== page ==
Longest Line Within a Polygon

04-16-2014 01:45 PM
New Contributor III
I'd like to model the longest possible line within a (irregular ou regular) polygon feature.
The line should be a 100% inside polygon!!!
Someone knows a tool for that task?
I am using ArcGIS for Desktop 10.2.1.
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5 Replies
MVP Regular Contributor
It sounds like you are wanting to select the longest line feature which is completely within a specific polygon.  Are you looking for a model, a python script, or the instructions for how to do this manually within ArcMap?  In general, I think you would need several tools to address this requirement.  Here are the high-level steps:

** Assumes you have a line feature class and a polygon feature class **

  1. Select a single polygon feature, either manually or based on some attribute criteria. 

  2. Select by Location: select lines from the line feature class which are completely within the polygon feature class (the previously-selected polygon from the step above will honor the selection set of 1 feature)

  3. Find the longest feature - this can be handled multiple ways:

  • Select by Attribute: select lines from the currently-selected features of the line feature class using MAX(SHAPE.LENGTH) or MAX(SHAPE_LENGTH) depending on your type of data source

  • Open the attribute table of the line feature class, choose the option at the bottom to view only the selected features, and sort the SHAPE.LENGTH field (or SHAPE_LENGTH field) in descending order

  • Create a new field of DOUBLE (38,8) type and use the Calculate Geometry tool (right click the field from the attribute table) or the Calculate Field geoprocessing tool to calculate the true length of the line features based on the units from the coordinate system of the feature class. 

There are likely more ways to handle step 3 than the bulleted options I specified above.  Let me know more about your requirements and I can be more specific about the approach.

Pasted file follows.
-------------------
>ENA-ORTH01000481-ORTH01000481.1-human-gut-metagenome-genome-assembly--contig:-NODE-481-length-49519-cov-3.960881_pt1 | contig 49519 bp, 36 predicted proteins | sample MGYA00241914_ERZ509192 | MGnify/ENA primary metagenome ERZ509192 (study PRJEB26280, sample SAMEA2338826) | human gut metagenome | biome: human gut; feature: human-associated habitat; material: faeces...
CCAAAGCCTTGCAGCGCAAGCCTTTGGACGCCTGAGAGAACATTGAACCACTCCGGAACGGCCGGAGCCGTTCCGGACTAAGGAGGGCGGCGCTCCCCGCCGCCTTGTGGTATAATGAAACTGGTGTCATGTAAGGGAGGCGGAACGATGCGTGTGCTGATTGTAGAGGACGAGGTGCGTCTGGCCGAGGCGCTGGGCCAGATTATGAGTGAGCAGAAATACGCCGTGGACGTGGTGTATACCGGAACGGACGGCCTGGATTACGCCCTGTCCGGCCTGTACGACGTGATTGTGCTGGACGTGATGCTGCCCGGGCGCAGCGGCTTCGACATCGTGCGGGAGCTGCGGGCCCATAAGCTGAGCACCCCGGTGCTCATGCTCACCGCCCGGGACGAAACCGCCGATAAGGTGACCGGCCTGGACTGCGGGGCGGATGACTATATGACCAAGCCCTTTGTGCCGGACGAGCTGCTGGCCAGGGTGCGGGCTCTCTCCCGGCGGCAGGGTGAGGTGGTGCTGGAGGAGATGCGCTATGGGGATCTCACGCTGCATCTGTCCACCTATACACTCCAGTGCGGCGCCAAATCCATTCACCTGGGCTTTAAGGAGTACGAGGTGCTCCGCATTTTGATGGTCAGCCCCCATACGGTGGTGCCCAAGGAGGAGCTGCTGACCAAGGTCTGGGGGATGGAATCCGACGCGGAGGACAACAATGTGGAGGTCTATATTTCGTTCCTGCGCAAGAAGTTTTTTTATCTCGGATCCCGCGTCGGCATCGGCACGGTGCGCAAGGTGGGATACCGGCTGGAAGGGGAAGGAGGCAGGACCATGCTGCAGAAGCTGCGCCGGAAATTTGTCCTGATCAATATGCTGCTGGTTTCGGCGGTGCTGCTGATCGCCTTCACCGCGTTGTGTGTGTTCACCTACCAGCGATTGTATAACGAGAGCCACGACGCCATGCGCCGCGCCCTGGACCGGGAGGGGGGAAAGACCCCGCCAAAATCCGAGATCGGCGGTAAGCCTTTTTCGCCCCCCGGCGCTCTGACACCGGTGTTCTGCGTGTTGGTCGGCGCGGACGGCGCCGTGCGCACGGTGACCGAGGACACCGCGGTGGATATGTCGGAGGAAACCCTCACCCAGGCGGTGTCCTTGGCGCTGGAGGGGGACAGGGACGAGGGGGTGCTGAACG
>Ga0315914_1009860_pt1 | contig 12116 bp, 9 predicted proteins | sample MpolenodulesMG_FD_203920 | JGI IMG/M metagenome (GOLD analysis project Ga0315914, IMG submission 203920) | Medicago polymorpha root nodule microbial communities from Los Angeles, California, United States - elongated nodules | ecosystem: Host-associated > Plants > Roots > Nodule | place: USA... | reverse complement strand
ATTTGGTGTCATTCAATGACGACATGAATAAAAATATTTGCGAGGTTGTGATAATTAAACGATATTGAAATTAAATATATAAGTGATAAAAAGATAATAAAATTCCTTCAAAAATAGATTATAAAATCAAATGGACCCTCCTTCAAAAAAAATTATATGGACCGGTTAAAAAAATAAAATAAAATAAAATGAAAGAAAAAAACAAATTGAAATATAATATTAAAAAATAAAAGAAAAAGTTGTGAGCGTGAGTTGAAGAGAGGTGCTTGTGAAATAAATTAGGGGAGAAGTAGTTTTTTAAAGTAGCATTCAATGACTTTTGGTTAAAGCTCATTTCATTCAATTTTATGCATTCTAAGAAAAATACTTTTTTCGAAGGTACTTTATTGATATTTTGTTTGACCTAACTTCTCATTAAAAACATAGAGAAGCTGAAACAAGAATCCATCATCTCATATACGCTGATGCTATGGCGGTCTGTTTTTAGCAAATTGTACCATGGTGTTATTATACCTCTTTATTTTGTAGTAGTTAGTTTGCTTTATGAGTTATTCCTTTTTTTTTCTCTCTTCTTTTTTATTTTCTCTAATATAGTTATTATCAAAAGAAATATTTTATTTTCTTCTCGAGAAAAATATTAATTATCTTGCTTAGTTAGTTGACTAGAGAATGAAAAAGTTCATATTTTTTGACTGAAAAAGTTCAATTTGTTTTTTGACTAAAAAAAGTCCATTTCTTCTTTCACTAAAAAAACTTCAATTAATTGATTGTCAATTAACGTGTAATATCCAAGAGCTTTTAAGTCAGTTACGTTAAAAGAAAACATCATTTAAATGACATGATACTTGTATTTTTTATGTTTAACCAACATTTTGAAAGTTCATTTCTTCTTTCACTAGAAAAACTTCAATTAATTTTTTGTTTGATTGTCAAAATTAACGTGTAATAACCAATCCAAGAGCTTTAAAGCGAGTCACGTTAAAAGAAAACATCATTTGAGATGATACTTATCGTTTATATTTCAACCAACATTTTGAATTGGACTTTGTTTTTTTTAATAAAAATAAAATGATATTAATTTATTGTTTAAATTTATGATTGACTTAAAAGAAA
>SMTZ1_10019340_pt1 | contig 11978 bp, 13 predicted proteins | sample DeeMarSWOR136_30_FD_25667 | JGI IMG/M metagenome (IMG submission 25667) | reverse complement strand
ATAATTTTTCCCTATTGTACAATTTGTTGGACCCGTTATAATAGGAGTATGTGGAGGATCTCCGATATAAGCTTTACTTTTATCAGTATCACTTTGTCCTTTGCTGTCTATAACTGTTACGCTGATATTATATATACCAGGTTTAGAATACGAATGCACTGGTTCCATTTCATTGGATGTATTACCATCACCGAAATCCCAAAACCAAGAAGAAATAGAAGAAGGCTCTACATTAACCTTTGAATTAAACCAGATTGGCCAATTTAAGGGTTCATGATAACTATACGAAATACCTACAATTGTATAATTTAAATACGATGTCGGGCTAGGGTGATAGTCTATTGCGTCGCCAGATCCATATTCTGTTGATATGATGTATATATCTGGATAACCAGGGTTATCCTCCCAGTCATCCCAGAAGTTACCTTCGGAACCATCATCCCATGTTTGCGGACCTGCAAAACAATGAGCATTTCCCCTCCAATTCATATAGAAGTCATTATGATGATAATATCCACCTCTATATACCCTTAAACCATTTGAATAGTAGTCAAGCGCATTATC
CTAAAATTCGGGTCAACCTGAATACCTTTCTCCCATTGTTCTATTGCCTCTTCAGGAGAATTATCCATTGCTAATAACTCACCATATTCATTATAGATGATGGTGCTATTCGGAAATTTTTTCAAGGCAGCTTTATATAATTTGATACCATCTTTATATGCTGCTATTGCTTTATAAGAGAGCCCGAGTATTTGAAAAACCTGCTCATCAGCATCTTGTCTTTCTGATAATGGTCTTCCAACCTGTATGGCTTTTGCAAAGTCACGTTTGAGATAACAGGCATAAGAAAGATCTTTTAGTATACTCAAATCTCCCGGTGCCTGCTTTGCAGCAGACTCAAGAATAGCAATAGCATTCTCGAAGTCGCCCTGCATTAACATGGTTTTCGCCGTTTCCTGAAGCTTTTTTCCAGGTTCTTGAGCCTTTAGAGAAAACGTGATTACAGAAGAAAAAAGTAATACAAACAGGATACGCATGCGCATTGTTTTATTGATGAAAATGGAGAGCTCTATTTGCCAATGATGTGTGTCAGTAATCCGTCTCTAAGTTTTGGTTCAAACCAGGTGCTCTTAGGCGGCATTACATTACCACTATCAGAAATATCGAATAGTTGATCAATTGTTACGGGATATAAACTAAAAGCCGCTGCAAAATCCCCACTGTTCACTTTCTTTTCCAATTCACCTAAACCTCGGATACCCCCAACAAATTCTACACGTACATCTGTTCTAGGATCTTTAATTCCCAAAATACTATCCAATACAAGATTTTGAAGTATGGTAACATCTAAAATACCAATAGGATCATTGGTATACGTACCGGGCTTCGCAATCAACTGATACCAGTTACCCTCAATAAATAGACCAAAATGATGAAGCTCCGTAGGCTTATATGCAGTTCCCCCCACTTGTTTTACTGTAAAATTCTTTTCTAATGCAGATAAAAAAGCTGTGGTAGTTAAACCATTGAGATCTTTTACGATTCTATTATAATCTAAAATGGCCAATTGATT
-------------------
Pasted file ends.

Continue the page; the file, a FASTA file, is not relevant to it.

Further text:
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Regular Contributor II
Just generate all the lines by connecting vertex pairs of the polygon and find the longest.
Try to avoid iterating around each point combination, think of a process that handles all lines at once.

You can leave out the first and last pair of each point iteration because they will be sides, and you only have to do half because the direction does not matter. You can use python collection permutations to get a unique list of pairs. Then turn them into a list of polylines.

Because a polygon may not be regular, say a banana shape, then you will need a filter to exclude potential lines crossing the boundary for my simple first stab, but there is a test [ a_poly.overlaps(a_line) ] for that in shape objects. Even better you could test them all in one step, using SelectLayerByLocation(..."WITHIN_CLEMENTINI"...) to select remaining candidates to find the max(length). All the tools will take a geometry list instead of a featureclass so it is fast, in memory and efficient enough to iterate over a large number of polygons.
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Regular Contributor II
I used to do this by building a near table on the vertices and
selecting the pair with the maximum distance; noting that an
isocolese triangle would have two such pairs,
so attention paid to getting the correct pair
(and not the two points across the base)
was worthwhile.

There is a new tool called
MinimumBoundingGeometry In the Management toolbox under Features.

The CONVEX_HULL option adds (among others) the fields
MBG_Length�??The longest distance between any two vertices of the convex hull; these vertices are called antipodal pairs or antipodal points. (It may be found between more than one pair of vertices, but the first found will be used.)
MBG_APodX1�??The x coordinate of the first point of the antipodal pairs.
MBG_APodY1�??The y coordinate of the first point of the antipodal pairs.
MBG_APodX2�??The x coordinate of the second point of the antipodal pairs.
MBG_APodY2�??The y coordinate of the second point of the antipodal pairs.